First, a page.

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Lung cancer is the leading cause of cancer death in the world. The International Agency for Research on Cancer (IARC) GLOBOCAN reported a global lung cancer burden of 2.2 million new cases and 1.8 million deaths in 2020 alone.1 These statistics emphasize the harsh reality that lung cancer is a common and highly fatal disease. Nonetheless, the past decade has witnessed remarkable advances in tobacco control, screening and early detection, and treatment, which are contributing toward progress in curtailing the global lung cancer epidemic.

Globally, lung cancer is the second most commonly diagnosed cancer. It is the leading cause of cancer incidence and mortality in men. In women, it is the third leading cause of cancer incidence after breast and colorectal cancers, and the second leading cause of mortality after breast cancer (Fig. 108-1).2 Lung cancer is much more common in areas with a high or very high human development index (HDI), such as in Western Europe, the United States, and Japan.2 The positive association with HDI level mirrors the maturity and extent of the tobacco epidemic in different areas and is stronger in men than in women.3 Lung cancer incidence and mortality in both women and men in high- and very high-HDI countries historically have been several-fold higher than in countries with low or medium HDI. This will inevitably change given that 80% of current adult smokers live in low- and middle-income countries.4 The highest lung cancer incidence rates in men are now observed in Eastern and Southern Europe, Eastern and Western Asia, and Micronesia/Polynesia, while in women the highest incidence rates are still observed in North America and Western and Northern Europe.2 Mortality rates unfortunately closely follow incidence, reflected in an estimated global mortality incidence ratio (MIR) of 0.85.5 Globally, some improvement has been seen in 5-year lung cancer survival rate, which in most countries is now reported in the range of 10% to 20%.6 However, compared with the other common solid tumors—breast, colon and prostate cancers—lung cancer outcomes are poor despite the development of a wide array of new therapies, demonstration of lung cancer screening benefit, and advancements in surgical and radiation technologies. Not surprisingly, survival rates are worse in low-income countries without such resources, but poor outcomes still persist even in high-income countries, with 5-year survival in cancer registries in the United Kingdom, Germany, the United States, and Japan reported at 13%, 18%, 21%, and 33%, respectively.6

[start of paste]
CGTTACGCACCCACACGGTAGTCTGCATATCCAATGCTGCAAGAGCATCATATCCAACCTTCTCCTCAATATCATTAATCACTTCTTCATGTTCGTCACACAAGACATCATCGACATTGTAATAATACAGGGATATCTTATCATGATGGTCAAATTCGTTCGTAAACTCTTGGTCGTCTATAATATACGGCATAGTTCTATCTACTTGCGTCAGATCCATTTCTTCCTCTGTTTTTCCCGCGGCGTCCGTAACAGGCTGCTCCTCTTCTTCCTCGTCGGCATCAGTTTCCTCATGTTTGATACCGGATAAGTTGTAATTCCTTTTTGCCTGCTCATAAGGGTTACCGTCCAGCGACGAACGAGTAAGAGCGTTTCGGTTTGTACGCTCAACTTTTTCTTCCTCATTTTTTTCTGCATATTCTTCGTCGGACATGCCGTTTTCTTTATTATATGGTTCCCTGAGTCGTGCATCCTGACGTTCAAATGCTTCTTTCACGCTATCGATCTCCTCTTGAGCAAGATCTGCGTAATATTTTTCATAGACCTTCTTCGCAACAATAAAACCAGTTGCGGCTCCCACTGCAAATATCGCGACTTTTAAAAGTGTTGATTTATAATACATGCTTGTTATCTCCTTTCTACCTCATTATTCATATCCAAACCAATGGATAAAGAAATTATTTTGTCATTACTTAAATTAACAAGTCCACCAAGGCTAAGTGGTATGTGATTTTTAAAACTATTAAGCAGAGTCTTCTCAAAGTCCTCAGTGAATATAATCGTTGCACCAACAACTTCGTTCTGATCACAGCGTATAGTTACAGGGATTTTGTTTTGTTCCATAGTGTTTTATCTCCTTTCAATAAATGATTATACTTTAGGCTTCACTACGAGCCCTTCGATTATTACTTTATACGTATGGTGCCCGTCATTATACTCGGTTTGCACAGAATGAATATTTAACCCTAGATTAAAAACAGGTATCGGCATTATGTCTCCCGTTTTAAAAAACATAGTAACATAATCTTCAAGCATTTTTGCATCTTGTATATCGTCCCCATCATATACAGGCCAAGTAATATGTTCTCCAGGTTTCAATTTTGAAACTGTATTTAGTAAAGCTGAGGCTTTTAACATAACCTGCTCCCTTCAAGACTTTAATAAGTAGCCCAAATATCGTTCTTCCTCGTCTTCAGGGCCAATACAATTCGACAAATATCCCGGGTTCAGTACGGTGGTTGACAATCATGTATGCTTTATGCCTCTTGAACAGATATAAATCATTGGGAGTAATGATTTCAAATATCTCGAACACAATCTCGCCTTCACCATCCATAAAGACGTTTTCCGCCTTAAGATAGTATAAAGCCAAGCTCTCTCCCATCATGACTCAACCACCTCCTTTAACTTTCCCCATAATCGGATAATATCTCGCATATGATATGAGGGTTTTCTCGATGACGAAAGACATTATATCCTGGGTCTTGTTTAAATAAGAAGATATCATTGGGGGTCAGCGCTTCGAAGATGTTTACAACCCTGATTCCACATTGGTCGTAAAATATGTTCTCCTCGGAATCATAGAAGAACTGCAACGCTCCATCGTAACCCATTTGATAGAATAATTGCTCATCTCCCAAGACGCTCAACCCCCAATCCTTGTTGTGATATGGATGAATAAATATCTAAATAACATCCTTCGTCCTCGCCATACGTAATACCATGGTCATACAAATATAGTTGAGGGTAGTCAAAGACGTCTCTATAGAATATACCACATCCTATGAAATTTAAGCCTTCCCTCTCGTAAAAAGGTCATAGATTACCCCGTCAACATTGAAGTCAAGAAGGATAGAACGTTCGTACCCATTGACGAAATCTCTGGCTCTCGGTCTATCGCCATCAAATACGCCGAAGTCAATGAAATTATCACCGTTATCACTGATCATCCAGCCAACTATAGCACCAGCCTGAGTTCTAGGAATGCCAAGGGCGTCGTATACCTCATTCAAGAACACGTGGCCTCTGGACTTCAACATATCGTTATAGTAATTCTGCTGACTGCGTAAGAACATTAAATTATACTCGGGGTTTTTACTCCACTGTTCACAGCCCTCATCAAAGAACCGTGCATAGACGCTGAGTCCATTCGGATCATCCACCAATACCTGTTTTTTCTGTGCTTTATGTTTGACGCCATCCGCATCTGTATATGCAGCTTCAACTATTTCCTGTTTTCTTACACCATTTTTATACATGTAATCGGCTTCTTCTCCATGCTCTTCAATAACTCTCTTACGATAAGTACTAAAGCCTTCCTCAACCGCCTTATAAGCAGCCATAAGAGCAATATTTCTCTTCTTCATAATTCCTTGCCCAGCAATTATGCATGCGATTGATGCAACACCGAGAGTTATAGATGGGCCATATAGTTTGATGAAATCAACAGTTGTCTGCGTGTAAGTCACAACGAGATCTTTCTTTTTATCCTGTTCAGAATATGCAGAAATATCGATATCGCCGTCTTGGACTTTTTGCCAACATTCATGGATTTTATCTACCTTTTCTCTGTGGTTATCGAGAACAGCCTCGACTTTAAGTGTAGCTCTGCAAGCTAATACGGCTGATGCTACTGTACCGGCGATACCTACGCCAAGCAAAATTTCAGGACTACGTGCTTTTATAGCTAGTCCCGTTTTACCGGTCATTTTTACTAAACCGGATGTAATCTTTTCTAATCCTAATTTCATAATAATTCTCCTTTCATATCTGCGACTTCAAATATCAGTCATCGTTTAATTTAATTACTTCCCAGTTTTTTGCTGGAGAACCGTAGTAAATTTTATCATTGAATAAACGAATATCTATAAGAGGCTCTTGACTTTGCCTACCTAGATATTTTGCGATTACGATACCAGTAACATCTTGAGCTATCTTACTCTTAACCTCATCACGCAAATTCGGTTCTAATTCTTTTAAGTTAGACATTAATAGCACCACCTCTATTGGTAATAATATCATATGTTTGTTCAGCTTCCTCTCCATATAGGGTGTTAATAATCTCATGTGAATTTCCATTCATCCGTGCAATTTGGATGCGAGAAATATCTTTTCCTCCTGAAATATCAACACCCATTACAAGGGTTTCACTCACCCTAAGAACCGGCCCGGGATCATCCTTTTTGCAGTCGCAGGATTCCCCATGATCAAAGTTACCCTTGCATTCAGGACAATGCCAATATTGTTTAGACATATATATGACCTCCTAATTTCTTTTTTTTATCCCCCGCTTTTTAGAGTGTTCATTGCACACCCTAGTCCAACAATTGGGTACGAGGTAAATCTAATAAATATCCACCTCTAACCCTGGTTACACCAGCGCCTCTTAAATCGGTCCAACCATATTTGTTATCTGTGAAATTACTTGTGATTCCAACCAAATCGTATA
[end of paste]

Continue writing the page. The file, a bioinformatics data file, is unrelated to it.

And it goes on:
Figure 108-1

Most common type of cancer mortality by country in 2020 among (A) men and (B) women. The numbers of countries represented in each ranking group are included in the legend. (Reproduced with permission from GLOBOCAN 2020. © WHO 2020. All rights reserved.)

For the purposes of this chapter, the term lung cancer includes both non–small-cell lung cancer (NSCLC) ...

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